Obstruction On Trial: Advocates ‘DREAM’ Of Filibuster’s End

Democratic Rep. John Lewis has joined a lawsuit against the Senate use of the filibuster to obstruct legislation.

After years of complaining — and a failed attempt at reform from within — several Democratic lawmakers and others have taken decisive action against the Senate filibuster in the courts.

Reps. John Lewis ( D-Ga.), Michael Michaud (D-Maine), Hank Johnson (D-Ga.), and Keith Ellison (D-Minn.) joined a lawsuit filed Tuesday in federal court in Washington by Common Cause, a government watchdog organization. The suit charges that the rule is unconstitutional and was never contemplated by the nation’s founders.

The lawmakers on the suit say they all have introduced legislation in the House only to have it blocked in the Senate by use of the filibuster, which allows a minority to block further action on nearly any bill.

Once a rarely used procedural tactic, filibusters have become commonplace in recent years — requiring a supermajority of 60 senators to approve almost any legislation.

Since 2006, there have been more filibusters than the total between 1920 and 1980, filibuster critics note. As a result, in the last Congress the Senate was unable to pass a single appropriations or budget bill, left more than 400 bills sent over by the House unconsidered, and left key executive appointments and judicial nominations to languish.

Senate Republicans have routinely used the filibuster to torpedo much of President Obama’s legislative agenda, including most of his American Jobs Act, designed to bolster U.S. employment.

“Most Americans have lost confidence in Congress and its ability to act in the best interest of the American public,” says Bob Edgar, president and CEO of Common Cause.  “They have good reason. Congress is mired in gridlock as partisan factions put political advantage over the national interest. Requiring 60 votes to do anything in the Senate is a big part of the problem. It creates a disincentive to compromise, and allows powerful special interests to call the shots behind closed doors.”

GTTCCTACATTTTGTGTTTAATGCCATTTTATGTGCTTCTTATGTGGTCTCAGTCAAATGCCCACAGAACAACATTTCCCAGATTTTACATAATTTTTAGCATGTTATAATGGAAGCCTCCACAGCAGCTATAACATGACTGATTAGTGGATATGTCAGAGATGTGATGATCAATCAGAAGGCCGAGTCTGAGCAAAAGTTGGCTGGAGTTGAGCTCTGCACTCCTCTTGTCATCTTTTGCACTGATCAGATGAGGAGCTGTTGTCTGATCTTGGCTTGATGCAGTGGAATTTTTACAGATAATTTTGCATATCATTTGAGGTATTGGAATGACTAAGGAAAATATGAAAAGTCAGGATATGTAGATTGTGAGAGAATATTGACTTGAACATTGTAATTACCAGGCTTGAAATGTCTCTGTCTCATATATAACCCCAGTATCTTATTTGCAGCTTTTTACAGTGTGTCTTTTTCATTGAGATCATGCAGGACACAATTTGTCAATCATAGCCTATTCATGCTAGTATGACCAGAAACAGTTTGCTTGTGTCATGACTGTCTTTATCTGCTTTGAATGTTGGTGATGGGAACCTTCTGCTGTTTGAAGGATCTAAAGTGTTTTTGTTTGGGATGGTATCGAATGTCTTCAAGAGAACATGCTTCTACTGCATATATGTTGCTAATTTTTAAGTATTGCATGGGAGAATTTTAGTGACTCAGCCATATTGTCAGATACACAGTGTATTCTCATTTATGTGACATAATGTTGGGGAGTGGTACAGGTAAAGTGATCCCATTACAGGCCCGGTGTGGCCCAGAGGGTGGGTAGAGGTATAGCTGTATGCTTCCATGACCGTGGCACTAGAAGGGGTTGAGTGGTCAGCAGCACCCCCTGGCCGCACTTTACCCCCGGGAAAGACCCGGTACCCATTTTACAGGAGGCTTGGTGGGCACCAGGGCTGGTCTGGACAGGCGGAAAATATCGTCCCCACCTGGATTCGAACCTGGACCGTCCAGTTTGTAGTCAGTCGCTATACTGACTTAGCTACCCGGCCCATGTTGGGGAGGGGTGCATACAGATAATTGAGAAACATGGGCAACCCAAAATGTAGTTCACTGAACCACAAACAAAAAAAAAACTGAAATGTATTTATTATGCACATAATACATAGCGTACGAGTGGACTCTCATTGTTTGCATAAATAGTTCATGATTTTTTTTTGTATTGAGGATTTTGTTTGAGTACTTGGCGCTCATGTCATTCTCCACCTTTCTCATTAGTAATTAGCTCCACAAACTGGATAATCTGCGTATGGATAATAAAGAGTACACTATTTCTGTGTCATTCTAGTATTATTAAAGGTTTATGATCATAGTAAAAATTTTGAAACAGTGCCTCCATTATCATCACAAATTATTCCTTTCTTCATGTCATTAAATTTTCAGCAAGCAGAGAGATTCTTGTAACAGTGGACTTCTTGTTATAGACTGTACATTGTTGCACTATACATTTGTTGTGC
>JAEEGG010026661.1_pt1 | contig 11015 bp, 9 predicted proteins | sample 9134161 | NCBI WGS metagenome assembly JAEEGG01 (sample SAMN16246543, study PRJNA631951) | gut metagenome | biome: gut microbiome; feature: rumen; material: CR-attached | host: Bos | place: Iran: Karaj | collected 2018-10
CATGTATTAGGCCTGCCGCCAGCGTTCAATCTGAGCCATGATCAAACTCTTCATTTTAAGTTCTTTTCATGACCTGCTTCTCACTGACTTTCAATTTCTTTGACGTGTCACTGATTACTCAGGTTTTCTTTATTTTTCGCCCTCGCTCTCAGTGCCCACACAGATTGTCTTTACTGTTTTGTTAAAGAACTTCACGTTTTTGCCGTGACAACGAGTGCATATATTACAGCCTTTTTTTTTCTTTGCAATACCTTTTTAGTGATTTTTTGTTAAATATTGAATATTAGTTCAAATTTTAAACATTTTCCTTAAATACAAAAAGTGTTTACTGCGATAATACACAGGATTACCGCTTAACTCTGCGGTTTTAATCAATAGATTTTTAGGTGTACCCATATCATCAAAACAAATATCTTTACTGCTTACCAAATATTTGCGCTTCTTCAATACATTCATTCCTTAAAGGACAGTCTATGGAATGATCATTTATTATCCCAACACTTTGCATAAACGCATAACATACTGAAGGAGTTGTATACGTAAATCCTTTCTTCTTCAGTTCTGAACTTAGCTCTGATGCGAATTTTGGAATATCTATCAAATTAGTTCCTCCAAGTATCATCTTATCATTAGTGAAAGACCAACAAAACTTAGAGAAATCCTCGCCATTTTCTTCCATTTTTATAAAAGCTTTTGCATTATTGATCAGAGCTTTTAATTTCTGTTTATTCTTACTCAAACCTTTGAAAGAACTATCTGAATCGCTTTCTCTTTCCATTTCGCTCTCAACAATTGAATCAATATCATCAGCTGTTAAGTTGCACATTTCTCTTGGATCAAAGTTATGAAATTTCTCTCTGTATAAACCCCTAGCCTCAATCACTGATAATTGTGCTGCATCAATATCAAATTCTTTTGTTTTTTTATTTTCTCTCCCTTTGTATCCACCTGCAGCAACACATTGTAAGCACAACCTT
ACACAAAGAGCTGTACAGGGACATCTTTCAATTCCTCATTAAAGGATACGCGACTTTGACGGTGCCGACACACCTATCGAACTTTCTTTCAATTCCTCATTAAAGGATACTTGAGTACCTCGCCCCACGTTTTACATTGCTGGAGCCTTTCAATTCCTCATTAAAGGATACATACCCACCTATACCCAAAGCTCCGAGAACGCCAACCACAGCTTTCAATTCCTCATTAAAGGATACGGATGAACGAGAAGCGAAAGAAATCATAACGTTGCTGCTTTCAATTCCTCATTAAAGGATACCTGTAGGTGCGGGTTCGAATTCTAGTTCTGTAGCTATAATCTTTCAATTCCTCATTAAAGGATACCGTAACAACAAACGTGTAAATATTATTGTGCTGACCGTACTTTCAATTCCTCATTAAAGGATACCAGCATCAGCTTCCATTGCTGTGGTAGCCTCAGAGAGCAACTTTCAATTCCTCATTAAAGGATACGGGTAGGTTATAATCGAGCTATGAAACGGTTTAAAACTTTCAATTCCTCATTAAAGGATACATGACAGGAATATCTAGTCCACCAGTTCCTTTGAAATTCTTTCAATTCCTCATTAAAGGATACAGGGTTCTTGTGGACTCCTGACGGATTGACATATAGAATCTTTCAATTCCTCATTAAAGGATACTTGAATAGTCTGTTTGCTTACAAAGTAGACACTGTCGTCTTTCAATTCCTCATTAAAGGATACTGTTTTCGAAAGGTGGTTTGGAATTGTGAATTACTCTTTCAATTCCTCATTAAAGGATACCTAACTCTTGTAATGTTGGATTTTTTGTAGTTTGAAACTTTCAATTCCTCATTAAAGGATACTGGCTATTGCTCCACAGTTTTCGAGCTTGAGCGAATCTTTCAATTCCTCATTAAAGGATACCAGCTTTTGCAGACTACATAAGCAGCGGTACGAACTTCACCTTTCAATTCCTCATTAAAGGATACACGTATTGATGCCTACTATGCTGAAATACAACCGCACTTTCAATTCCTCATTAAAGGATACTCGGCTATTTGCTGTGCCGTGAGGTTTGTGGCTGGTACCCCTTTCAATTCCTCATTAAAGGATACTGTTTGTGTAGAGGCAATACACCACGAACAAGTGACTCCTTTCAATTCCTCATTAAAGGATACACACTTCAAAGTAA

The 52-page complaint argues that the filibuster allows senators representing as little as 11 percent of the population to prevent votes in the Senate; that violates the Constitution, which envisioned majority rule except where specifically stated otherwise, the plaintiffs charge. Once used to ensure open debate and deliberation, the filibuster rule is now used to actually stifle debate and make a mockery of the legislative process, they add.  

The complaint notes that the filibuster has even kept the Senate from reforming its own rules, because any attempt at reform has itself been blocked by a filibuster.

“It’s clear the framers intended that a supermajority be required only in rare and special cases, like impeachment, ratifying a treaty, or overriding a presidential veto,” says Emmet Bondurant, Common Cause’s lead attorney on the lawsuit. “It was not meant to block debate.”

A revised rule that permits extended debate but guarantees a simple majority vote at the end of the day would solve the constitutional problem, Bondurant says.

Also listed as plaintfiffs are three young people whose future in the United States is in doubt because of the filibuster of the DREAM Act, legislation which would provide “conditional” green cards to as many as 2.1 million people who were brought to the United States illegally by their parents when they were under the age of 16. It would allow them to work, attend college and serve in the military. It also would put them on a path to citizenship.

Plaintiffs Erika Andiola, Ceasar Vargas and Celso Mireles were brought as children to the United States from Mexico by their parents, according to Common Cause.  Each earned a college degree with honors and would be on track to become a U.S. citizen under the DREAM Act. Passed in the House of Representatives, and supported by a majority of senators, the DREAM Act was killed when just 41 senators refused to end the filibuster blocking it.

Another victim of the filibuster rule was the DISCLOSE Act, a key anti-corruption measure backed by Common Cause that would have required full disclosure of spending to influence U.S. elections.  The DISCLOSE Act passed in the House and had the support of a majority of senators.

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